As Röpke wrote: "The industrial worker... can and ought to become at least the proprietor of his own residence and garden... which would provide him with produce from the land." This alone would render each family "independent of the tricks of the market with its wage and price complexities and its business fluctuations".
The necessary task, he said, was broader still: a "de-proletarisation" that would take industrial workers who lacked roots in "home, property, environment, family and occupation" and transform them into free men.
To heal the distortions of human life wrought by 19th-century laissez-faire capitalism, Röpke even sought to undo — in some degree — the urban-industrial revolution.
Writing in The Social Crisis of Our Time
he called for nothing less than the "drastic decentralisation of cities and industries, [and] the restoration of some more 'natural order'." He labelled the modern big city a "monstrous abnormality", a "pathological degeneracy" that devitalised human existence, adding: "The pulling down of this product of modern civilisation is one of the most important aims of social reform."
Relative to the decentralisation of industry, he urged that "the artisan and the small trader" receive "all the well-planned assistance that is possible"."De-proletarisation"
This process of "de-proletarisation" also meant restoration of a peasantry: a countryside of small family farms. Röpke called the peasantry "the very cornerstone of every healthy social structure" and "the backbone of a healthy nation".
Sounding here like Thomas Jefferson, or the Southern Agrarians of the 20th century, he continued: "A peasant who is unburdened by debt and has an adequate holding is the freest and most independent man among us."
The peasant household also showed "that a type of family is possible which gives each member a productive function and thus becomes a community for life, solving all problems of education and age groups in a natural manner". Given these qualities, Röpke held that "a particularly high degree of far-sighted, protective, directive, regulating and balancing intervention [by the state in agriculture] is not only defensible, but even mandatory".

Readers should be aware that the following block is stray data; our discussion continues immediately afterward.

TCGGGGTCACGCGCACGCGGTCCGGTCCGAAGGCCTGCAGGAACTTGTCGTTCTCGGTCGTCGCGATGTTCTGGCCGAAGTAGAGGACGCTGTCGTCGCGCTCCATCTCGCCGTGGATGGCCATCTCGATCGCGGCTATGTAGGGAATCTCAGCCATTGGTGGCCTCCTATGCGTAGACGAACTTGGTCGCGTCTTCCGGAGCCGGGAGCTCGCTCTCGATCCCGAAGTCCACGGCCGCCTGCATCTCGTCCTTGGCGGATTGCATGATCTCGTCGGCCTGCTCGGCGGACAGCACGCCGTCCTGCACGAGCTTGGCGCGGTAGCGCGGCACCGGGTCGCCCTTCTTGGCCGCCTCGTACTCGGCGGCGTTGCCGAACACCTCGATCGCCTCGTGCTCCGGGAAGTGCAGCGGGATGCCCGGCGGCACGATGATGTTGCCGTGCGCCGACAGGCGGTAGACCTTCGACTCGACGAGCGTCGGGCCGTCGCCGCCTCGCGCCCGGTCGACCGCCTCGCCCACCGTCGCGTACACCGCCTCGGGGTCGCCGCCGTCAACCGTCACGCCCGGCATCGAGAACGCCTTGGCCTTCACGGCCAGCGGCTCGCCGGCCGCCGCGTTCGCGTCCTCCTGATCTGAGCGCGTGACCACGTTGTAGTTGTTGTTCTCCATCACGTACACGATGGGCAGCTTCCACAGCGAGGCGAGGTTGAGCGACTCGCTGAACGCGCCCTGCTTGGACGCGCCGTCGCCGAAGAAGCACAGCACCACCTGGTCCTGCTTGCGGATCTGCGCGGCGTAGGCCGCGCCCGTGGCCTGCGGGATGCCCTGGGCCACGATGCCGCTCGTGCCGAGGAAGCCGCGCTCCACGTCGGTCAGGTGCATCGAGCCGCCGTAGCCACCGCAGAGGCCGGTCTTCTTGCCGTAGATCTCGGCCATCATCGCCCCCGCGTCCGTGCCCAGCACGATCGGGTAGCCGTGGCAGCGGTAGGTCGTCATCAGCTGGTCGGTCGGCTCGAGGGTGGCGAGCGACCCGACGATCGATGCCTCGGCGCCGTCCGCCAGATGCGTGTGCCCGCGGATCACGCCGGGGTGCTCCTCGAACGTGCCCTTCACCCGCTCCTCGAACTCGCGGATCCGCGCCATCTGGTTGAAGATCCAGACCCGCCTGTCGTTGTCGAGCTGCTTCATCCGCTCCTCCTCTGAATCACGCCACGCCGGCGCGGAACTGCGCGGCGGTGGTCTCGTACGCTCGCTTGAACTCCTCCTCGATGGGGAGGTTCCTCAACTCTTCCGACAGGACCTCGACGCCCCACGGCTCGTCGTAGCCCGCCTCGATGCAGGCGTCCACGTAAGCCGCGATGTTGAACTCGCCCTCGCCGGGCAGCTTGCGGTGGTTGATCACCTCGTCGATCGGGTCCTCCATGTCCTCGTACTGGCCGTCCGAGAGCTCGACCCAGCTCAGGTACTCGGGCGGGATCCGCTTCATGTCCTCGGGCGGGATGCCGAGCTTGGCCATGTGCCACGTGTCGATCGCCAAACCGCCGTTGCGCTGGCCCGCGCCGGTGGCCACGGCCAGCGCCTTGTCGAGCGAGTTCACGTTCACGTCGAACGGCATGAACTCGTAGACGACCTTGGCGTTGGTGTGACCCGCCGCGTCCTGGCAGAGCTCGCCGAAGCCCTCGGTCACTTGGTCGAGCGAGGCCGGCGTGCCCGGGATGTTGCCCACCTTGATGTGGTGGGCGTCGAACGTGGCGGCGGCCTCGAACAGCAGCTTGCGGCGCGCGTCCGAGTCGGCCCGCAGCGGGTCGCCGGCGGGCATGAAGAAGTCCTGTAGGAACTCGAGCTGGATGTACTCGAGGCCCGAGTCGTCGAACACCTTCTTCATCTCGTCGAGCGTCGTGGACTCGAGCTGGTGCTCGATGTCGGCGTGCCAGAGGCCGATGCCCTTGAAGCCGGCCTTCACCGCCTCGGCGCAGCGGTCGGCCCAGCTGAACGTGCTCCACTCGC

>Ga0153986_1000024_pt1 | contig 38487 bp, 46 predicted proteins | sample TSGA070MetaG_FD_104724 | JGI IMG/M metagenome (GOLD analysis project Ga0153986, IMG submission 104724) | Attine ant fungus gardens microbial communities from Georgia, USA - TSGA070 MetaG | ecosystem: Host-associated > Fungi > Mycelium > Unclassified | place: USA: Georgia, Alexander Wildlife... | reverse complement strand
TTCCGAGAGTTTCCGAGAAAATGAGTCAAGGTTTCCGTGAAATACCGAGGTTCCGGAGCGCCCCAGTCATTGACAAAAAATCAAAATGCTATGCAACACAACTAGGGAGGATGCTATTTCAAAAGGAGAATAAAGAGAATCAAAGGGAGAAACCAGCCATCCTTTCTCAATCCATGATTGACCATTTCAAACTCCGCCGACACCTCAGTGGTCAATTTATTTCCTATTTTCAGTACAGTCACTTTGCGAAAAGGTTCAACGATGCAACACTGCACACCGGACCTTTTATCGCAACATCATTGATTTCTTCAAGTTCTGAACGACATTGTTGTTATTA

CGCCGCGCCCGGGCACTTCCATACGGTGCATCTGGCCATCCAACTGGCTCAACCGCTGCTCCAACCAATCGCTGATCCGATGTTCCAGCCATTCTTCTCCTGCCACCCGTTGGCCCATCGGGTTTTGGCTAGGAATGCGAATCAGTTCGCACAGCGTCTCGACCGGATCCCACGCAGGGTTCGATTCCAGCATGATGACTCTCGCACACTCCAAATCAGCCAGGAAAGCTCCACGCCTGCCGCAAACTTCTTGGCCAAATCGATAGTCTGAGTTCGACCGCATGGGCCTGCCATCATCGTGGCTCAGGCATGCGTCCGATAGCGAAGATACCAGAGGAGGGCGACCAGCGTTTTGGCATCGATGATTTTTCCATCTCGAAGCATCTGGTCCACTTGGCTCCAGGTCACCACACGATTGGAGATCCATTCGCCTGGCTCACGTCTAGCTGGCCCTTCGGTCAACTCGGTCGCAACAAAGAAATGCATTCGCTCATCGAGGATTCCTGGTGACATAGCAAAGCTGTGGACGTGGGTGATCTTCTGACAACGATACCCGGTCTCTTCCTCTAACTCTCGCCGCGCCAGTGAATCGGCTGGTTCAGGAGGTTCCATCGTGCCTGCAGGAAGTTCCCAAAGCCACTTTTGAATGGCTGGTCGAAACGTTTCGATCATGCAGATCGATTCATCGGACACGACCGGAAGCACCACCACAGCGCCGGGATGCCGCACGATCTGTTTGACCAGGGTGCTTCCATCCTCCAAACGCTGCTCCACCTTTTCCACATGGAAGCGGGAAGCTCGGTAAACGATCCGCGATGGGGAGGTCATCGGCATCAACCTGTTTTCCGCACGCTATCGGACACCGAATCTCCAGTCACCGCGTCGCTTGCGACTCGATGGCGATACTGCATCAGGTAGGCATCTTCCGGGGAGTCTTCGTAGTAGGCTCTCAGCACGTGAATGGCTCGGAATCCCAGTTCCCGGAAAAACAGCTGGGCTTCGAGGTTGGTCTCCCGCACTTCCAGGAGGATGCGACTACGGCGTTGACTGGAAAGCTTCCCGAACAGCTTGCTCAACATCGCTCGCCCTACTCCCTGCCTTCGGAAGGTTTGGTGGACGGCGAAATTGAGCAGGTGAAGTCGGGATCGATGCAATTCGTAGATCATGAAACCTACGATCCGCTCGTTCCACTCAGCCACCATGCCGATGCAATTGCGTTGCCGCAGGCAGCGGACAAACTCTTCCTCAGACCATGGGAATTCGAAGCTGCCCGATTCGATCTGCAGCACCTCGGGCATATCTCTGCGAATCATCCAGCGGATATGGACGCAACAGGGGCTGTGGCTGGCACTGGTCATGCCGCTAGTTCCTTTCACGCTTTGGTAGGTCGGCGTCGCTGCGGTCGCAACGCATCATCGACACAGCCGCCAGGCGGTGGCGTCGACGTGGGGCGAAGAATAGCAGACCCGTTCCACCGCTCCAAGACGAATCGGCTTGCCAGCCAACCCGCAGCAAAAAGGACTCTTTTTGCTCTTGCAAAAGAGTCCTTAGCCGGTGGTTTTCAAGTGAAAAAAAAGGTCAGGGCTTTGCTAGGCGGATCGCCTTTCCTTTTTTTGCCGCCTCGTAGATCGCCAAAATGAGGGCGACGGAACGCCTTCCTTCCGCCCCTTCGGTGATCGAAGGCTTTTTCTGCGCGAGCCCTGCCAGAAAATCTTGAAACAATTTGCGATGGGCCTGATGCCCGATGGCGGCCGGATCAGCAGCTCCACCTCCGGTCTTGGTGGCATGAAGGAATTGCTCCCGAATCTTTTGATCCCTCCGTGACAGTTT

Another component of the humane economy would be a limited, but real welfare or social security system. Röpke did condemn the cradle-to-grave approach of Great Britain and Scandinavia, where "a large part of private income is continually being fed into the pumping station of the welfare state and redistributed by the state, with considerable wastage in the process".
He stressed the corrupting effects on the broader economy of this "everything in one pot, everything out of one pot" scheme, including the suppression of capital investment, the loss of individual initiative, and inflation. Moreover, such a system was like "a powerful machine that has neither brakes nor reverse gear", ever encroaching "upon the area of self-providence and mutual aid" so that "the capacity [and willingness] to provide for oneself and for members of one's family... diminishes".
All the same, Röpke acknowledged the need for "a certain minimum of compulsory state institutions for social security". There must "naturally be room", he said, for public old-age pensions, health and accident insurance, widow's benefits, and unemployment relief in a "sound... system in a free society". The imperative was to keep the scheme limited, providing only a floor of support, "putting a floor" under the feet of "the weak and helpless" and preventing their fall "into bitter distress and poverty; no less, no more".
Such a system, he insisted, should not drive out other forms of old-age support, including private savings and annuities and the aid provided to ageing parents by grown children.
Röpke called his whole program a "Third Way", one which would reconcile "the immense advantages of the free market economy with the claims of social justice, stability, dispersal of power [and] fairness". This program favoured "the ownership of small- and medium-sized properties, independent farming, the decentralisation of industrial areas, the restoration of the dignity and meaning of work, the reanimation of professional pride and... ethics [and] the promotion of community solidarity".Costs of family decay
Viewing the Western world in the middle decades of the 20th century, Röpke identified the negative consequences of "spiritual collectivism, proletarisation... and centralisation", the "most serious" of which was "the disintegration of the family".
Usually propertyless and without productive function, the modern family was "degraded to a mere consumers cooperative... often without children... or without the possibility of bestowing on them more than a summary education". Along with this "disruption of the family" went "the loss of a sense of 'generations' [where] the individual loses... his sense of the continuity of time and the relationship of the dead to the living and [of] the living to their successors".